That friggin “Oppressor” can knock down even the most accomplished talented Leader. I saw it happen to one of my clients. She leads a very successful multi-location non-profit. She is gifted and talented! No question about it. Her ability to assess a situation, put a plan together, and get her TEAM involved is impressive. And yet, the “Oppressor” got the best of her that day.
When coaching for businesses, or an individual, I look for the Oppressor. If they are stuck, it’s always easier to help them see the negative instead of the positive. As human beings we just operate that way, by default. Turning that around is the goal of a coach. I love what Ann Lamott has to say about it…
Perfectionism is the voice of the oppressor, the enemy of the people. It will keep you cramped and insane your whole life, and it is the main obstacle between you and a shitty first draft. I think perfectionism is based on the obsessive belief that if you run carefully enough, hitting each stepping-stone just right, you won’t have to die. The truth is that you will die anyway and that a lot of people who aren’t even looking at their feet are going to do a whole lot better than you, and have a lot more fun while they’re doing it.”
— Anne Lamott (Bird by Bird: Some Instructions on Writing and Life)
This is what my client sent me after our coaching session. She was inspired by the call we had, and got un-stuck in the Oppressor and accessed her Leader within. That soft spoken beautiful voice that tells you it will be ok, and that you have this.
Why do human beings struggle with going to the positive voice first? Why is that? Each of us are gifted with an all knowing voice that tells us what is right from wrong. A voice that guides us and helps us see what the next step is.
Make today the day that you will begin the practice of “leaning into” THAT voice. And not the one holding you back. And as Anne Lamott says, “Don’t look down and have fun doing it!”
Take off 100 pounds in order to have the surgery, or live with the excruciating pain. That was what was in front of my client. His pain was so intense he was into narcotic stages. The constant hip pain of bone on bone. No way to lay down without the throbbing. …Sleeping upright in a chair was his only option.
Sounds easy enough doesn’t it? Lose the weight and get the surgery for gosh sakes!!! But to a person who has fought excess weight his whole life being stuck in this dilemma isn’t such an easy fix. Overweight human beings have a huge fear around “being on another diet” and the failure that accompanies that.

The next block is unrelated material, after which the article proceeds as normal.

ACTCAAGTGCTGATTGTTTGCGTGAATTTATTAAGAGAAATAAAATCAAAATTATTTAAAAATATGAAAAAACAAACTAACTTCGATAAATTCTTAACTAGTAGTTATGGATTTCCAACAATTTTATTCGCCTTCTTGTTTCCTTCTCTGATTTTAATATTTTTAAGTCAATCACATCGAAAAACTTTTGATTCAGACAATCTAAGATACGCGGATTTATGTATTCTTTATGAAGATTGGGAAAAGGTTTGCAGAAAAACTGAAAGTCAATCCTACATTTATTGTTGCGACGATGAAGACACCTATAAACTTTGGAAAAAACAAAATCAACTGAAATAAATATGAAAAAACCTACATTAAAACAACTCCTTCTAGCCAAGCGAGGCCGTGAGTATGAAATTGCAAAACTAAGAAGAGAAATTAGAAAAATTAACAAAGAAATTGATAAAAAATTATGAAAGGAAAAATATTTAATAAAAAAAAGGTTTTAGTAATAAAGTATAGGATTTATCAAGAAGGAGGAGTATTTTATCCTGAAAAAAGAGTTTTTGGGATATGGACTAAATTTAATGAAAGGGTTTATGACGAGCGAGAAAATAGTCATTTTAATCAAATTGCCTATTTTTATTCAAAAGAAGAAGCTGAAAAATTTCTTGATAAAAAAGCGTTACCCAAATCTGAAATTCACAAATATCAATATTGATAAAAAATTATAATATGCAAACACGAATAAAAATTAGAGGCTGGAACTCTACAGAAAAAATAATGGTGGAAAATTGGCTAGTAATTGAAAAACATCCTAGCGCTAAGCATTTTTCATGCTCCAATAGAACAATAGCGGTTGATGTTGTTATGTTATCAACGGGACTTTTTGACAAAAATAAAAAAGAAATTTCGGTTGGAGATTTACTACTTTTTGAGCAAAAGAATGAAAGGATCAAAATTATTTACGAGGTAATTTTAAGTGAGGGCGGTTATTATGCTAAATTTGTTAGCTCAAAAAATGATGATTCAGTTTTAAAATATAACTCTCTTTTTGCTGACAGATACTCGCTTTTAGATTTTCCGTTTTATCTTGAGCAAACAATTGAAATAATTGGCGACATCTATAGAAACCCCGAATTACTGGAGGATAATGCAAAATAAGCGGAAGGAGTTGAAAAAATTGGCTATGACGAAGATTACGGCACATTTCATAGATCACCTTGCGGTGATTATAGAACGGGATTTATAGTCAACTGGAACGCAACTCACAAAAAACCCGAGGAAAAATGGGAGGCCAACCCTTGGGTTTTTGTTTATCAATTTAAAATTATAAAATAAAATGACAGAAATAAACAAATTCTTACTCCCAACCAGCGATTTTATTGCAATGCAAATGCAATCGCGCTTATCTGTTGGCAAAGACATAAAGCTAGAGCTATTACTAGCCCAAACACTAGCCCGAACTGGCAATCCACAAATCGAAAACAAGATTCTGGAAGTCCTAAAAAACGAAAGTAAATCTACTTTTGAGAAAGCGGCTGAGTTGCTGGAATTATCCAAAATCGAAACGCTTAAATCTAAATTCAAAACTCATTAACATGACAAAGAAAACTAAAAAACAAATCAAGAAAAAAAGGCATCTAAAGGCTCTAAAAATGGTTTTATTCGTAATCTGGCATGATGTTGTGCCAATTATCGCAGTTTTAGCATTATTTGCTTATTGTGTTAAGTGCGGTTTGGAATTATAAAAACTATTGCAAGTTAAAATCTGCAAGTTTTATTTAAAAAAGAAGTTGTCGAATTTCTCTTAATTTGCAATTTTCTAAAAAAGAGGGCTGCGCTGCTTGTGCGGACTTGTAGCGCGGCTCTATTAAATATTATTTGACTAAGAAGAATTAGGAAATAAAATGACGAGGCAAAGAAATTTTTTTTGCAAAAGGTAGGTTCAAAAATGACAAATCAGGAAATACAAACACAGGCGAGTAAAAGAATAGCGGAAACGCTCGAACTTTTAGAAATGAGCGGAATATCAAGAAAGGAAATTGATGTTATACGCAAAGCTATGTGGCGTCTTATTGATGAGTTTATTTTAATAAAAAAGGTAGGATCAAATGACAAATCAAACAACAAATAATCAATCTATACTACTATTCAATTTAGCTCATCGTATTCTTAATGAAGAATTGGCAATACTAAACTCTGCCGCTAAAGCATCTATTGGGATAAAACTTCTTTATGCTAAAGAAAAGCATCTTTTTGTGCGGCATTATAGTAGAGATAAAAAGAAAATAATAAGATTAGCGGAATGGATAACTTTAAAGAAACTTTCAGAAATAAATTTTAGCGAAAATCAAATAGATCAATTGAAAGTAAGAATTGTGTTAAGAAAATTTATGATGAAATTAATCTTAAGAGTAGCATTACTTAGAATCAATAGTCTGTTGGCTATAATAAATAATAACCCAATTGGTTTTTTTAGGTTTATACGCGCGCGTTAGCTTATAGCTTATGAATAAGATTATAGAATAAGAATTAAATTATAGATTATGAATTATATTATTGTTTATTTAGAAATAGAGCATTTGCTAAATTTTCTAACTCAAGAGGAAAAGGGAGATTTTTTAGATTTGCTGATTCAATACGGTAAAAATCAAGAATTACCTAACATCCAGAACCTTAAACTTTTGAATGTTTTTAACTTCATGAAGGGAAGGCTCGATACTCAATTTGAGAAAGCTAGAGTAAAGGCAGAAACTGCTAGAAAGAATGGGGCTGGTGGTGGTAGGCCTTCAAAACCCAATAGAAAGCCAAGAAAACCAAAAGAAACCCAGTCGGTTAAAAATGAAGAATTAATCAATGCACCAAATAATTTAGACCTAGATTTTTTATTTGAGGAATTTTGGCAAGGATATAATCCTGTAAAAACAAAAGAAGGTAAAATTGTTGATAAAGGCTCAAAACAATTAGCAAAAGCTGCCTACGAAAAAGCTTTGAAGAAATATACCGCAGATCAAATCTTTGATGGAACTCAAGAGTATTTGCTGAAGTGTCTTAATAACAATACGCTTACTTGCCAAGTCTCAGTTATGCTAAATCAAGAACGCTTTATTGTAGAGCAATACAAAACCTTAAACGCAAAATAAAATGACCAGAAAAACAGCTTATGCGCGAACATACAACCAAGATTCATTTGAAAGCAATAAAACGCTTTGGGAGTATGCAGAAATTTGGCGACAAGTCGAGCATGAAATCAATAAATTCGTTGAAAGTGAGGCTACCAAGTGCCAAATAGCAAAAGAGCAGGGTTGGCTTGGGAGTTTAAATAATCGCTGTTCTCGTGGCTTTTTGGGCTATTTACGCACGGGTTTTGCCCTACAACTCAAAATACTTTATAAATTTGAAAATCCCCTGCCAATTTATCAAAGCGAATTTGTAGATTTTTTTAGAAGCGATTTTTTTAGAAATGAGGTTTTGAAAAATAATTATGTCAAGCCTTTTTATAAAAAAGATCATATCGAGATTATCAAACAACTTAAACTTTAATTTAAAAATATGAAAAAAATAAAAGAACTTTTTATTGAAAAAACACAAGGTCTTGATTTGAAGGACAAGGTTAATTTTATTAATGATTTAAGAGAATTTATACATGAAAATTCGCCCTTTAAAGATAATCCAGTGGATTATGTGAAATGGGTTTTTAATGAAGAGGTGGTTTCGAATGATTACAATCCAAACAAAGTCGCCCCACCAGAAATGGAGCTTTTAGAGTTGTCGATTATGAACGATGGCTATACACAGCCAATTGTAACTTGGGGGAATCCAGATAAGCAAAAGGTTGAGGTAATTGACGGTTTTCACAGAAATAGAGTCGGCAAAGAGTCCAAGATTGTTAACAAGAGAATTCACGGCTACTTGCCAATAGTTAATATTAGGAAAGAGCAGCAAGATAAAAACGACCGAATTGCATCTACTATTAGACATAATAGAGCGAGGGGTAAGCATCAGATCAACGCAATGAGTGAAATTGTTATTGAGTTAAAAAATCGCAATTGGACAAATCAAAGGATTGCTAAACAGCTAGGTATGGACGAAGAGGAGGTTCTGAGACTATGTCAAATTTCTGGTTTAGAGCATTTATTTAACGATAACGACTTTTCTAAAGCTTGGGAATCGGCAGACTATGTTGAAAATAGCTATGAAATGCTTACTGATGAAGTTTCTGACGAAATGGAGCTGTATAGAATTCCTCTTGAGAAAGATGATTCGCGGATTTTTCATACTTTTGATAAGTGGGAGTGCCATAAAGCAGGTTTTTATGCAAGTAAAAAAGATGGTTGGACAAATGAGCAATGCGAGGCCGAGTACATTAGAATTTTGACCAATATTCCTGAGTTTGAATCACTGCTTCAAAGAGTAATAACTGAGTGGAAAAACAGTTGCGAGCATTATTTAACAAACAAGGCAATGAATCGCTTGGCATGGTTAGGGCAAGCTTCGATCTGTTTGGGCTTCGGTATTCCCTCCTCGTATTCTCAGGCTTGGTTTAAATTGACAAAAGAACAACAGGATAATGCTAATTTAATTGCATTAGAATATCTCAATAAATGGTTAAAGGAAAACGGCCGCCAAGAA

Inthis particular casehe not only had to succeed with the dietandlose 100 pounds for the hip replacement,but hehadto look at the possibility ofdie-ing on the table due to complications associated with such surgeries.
(People die due to blood clotting and other complications all the time.)
He was in the preverbal no win situation. He had to face his fears, dig in and live one day at a time. Change his eating habits, and slowly make the weight disappear all while living with constant pain and suffering. Lots of coaching took place. But he did it. He was one of the bravest men I know. It took about 8 months to lose the weight. He had successful hip replacement, and then 6 months later did the other hip. Now he is in rehab, still working on his weight, but not in constant pain, and not on narcotics and the fog associated with it. » Read more
Another light has been diminished. Robin is dead. I can’t think of how he died right now. But only that he is gone from this planet, this reality, and I miss him already. I loved Robin Williams!
For me, he epitomized how life was supposed to be lived, to its fullest, every single minute. He worked hard and he played hard. ALIVE, like an electric wire…Lighting up every room he entered.
I especially could relate to his struggles with substance abuse. His mood swings, his ebbs and flows, and his successes and failures. He spoke openly about it. Giving many of us inspiration and hope. » Read more
I struggled hearing your suggestion on what restaurant to go to because I couldn’t get past that lone tooth sticking out of the lower side of your mouth.
Seriously, she had one tooth. When did that become ok? Am I being too harsh? I’m not cruel, just curious. When did it become ok to not have teeth?
When coaching for a business I am put in the position to help associates, and owners for that matter see how they are showing up. If you have an employee that has jewelry hanging off their face, or tattoos on their neck, or body odor…
Well, they could be a distraction from making a sale.
What distractions do you have in front of you right now?
Golf at midnight in Alaska? Amazing. Never thought I would feel that experience. The greens were a little furry, which makes the putt slow and bumpy. But hey, I was golfing at midnight. So it was good, better than not golfing at all.
Slow and bumpy…reminds me of a few experiences I have had when coaching for businesses. The TEAM just didn’t have the sense of urgency behind its actions, kind of lethargic. No clear vivid direction or synergy around the mission. Consequently it was a slow, almost painful bumpy ride being a part of that organization.
Underneath the greens and fairways on the Alaskan golf course was permafrost. A phenomenon that wreaks havoc on the landscape. Makes the greens very hilly and circus like. Ever changing the lay of the land from year to year. It is very hard on the roads.
When coaching for businesses I find a permafrost underneath the visible view of the TEAM. It is the unseen culture, or belief system of the associates. What permafrost exists in the organization you are a part of?